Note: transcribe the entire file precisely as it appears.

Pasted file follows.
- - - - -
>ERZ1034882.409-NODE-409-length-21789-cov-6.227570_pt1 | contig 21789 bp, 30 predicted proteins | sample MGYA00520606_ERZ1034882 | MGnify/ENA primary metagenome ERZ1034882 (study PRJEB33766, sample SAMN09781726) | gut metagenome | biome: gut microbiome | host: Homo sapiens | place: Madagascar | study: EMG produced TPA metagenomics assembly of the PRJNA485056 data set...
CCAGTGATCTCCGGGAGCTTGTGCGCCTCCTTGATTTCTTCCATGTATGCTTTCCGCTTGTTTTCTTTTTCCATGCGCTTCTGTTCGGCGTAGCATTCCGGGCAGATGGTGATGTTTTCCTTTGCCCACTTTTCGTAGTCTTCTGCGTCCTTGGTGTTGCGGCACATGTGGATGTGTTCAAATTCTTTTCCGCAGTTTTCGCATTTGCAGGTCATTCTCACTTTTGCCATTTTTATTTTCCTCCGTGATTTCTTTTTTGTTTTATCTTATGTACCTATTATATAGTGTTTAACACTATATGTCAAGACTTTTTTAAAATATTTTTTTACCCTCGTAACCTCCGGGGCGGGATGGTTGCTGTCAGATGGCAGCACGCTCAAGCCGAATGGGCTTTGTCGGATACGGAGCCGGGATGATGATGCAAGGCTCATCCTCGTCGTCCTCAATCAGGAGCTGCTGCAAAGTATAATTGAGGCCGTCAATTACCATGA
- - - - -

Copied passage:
>ERZ1034882.409-NODE-409-length-21789-cov-6.227570_pt1 | contig 21789 bp, 30 predicted proteins | sample MGYA00520606_ERZ1034882 | MGnify/ENA primary metagenome ERZ1034882 (study PRJEB33766, sample SAMN09781726) | gut metagenome | biome: gut microbiome | host: Homo sapiens | place: Madagascar | study: EMG produced TPA metagenomics assembly of the PRJNA485056 data set...
CCAGTGATCTCCGGGAGCTTGTGCGCCTCCTTGATTTCTTCCATGTATGCTTTCCGCTTGTTTTCTTTTTCCATGCGCTTCTGTTCGGCGTAGCATTCCGGGCAGATGGTGATGTTTTCCTTTGCCCACTTTTCGTAGTCTTCTGCGTCCTTGGTGTTGCGGCACATGTGGATGTGTTCAAATTCTTTTCCGCAGTTTTCGCATTTGCAGGTCATTCTCACTTTTGCCATTTTTATTTTCCTCCGTGATTTCTTTTTTGTTTTATCTTATGTACCTATTATATAGTGTTTAACACTATATGTCAAGACTTTTTTAAAATATTTTTTTACCCTCGTAACCTCCGGGGCGGGATGGTTGCTGTCAGATGGCAGCACGCTCAAGCCGAATGGGCTTTGTCGGATACGGAGCCGGGATGATGATGCAAGGCTCATCCTCGTCGTCCTCAATCAGGAGCTGCTGCAAAGTATAATTGAGGCCGTCAATTACCATGA